Your May 14 editorial “Another Constituency Heard From” draws a conclusion that was not intended by the Committee on the Assessment of NASA’s Earth Science Program, the authors of the recent National Research Council (NRC) report “Earth Science and Applications from Space: A Midterm Assessment of NASA’s Implementation of the Decadal Survey.”

The 2007 NRC decadal survey, “Earth Science and Applications from Space: National Imperatives for the Next Decade and Beyond,” called for a renewal of the national commitment to a balanced program of Earth observations in which attention to securing practical benefits for humankind plays an equal role with the quest to acquire knowledge about the Earth system. Our 2012 midterm assessment report states that NASA responded favorably and aggressively to this survey, embracing its overall recommendations for Earth observations, missions, technology investments and priorities for the underlying science.

Contrary to an assertion in the editorial, we found that significant progress has been made by NASA and the Earth science and applications communities over the past five years. In addition to the successful launches of Suomi NPP, Aquarius, and Ocean Surface Topography Mission/Jason-2, the NASA Earth Science program initiated the Earth Venture solicitation line, began implementation of the Soil Moisture Active-Passive and ICESat-2 decadal survey missions, and provided for technology development efforts in direct support of all the decadal survey missions. At the same time, the program sustained its accompanying Research & Analysis program, entrained applications end-users directly from the beginning stages of mission development, and reinvigorated its airborne program, including such notable successes as the IceBridge campaign.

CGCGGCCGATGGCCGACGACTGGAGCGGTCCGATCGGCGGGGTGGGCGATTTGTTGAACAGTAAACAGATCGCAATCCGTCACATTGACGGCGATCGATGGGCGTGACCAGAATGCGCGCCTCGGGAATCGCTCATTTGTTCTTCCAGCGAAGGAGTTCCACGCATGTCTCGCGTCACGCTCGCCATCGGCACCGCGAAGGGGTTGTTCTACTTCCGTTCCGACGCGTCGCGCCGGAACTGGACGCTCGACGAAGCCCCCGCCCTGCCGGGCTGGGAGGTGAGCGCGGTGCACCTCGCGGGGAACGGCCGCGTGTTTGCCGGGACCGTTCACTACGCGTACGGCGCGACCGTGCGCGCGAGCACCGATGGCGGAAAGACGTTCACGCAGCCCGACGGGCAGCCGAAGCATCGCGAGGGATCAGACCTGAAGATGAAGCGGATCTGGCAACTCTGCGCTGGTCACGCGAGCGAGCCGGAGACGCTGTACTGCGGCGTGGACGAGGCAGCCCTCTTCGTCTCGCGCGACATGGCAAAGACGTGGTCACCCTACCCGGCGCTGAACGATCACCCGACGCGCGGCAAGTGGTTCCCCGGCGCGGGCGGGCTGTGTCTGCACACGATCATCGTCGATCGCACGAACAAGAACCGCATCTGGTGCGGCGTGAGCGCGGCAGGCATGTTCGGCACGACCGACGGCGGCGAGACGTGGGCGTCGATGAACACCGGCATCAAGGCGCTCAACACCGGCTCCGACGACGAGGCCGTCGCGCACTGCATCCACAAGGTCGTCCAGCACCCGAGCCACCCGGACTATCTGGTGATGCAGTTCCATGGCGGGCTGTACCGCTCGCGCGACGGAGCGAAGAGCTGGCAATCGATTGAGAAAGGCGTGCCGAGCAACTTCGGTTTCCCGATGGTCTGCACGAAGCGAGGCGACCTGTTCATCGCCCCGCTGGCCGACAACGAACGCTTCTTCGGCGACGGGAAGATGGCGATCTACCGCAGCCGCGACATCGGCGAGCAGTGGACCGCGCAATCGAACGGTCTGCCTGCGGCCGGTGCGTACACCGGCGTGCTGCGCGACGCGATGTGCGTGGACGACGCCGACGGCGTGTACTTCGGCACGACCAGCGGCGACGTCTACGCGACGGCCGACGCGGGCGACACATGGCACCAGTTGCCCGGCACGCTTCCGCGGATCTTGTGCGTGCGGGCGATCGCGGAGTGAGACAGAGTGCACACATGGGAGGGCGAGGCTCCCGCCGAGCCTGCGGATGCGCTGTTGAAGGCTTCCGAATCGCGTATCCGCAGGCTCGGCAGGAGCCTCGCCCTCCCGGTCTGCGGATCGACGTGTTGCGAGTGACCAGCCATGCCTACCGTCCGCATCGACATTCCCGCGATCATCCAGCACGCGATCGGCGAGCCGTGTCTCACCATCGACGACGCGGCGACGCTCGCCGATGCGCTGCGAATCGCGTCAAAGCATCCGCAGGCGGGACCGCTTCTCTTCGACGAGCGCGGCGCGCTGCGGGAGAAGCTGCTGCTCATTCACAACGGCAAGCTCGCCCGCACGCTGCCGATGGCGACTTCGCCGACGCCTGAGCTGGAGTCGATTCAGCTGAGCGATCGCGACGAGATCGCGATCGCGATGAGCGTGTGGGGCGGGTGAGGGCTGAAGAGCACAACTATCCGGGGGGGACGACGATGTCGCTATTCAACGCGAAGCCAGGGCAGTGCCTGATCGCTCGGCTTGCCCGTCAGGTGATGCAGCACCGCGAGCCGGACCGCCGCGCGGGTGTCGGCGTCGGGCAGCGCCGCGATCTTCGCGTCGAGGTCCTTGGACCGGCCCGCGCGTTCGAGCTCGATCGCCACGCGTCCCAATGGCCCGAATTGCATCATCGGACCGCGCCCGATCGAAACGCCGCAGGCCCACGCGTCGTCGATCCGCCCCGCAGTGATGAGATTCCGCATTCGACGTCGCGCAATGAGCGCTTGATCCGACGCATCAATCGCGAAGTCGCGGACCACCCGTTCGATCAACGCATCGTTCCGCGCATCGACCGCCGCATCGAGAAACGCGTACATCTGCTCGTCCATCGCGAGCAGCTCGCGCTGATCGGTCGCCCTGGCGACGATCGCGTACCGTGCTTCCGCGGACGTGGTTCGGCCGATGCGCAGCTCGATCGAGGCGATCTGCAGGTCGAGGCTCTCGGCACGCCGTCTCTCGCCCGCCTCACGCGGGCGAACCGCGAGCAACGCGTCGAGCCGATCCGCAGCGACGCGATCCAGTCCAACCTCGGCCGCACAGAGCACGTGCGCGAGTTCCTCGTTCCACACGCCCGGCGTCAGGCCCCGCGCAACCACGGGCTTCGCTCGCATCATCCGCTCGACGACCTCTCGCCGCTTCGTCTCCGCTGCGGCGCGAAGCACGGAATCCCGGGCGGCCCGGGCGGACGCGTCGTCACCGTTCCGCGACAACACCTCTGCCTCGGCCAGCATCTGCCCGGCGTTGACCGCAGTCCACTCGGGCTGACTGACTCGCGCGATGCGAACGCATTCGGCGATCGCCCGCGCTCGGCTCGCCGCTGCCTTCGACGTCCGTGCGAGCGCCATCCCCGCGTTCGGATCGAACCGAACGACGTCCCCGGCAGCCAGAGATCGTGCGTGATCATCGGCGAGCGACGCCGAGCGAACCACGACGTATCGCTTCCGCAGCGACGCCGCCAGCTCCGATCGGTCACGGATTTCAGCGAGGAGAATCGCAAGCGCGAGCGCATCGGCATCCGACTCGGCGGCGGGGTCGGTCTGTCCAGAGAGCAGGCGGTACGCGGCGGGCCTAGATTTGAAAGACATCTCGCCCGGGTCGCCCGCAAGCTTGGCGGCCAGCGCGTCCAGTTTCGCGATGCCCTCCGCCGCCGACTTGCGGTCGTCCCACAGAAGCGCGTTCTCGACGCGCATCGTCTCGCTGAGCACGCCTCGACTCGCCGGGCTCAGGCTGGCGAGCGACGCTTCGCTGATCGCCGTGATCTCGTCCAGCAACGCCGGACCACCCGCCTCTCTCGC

However, we also found that the survey’s vision is being realized at a far slower pace than was recommended, principally because the required budget was not achieved. Exacerbating the budget shortfalls, NASA Earth science programs experienced launch failures and delays, and the cost of implementing missions increased substantially as a result of changes in mission scope, increases in launch vehicle costs, the lack of availability of a reliable and affordable medium-class launch vehicle, underestimation of costs by the decadal survey, and unfunded programmatic changes that were required by Congress and the White House Office of Management and Budget. In addition, the National Oceanic and Atmospheric Administration has made significant reductions in scope to its future Earth environmental observing satellites.

The midterm assessment report recommends a number of steps to better manage existing programs within the context of existing (lower than required) resources. The report recommends that NASA implement its missions in a cost-constrained approach and that it establish a cross-mission Earth system science and engineering team to provide advice on execution of the broad suite of decadal survey missions within the interdisciplinary context advocated by the decadal survey. The report also recommends that NASA continue its pursuit of international partnerships and highlights the urgent need for the executive branch to develop, fund and implement an overarching multiagency national strategy for Earth observations from space, a key recommendation of the 2007 decadal survey that remains unfulfilled.


Dennis Hartmann, Seattle

The writer, a professor of atmospheric sciences at the University of Washington, is chairman of the NRC Committee on the Assessment of NASA’s Earth Science Program.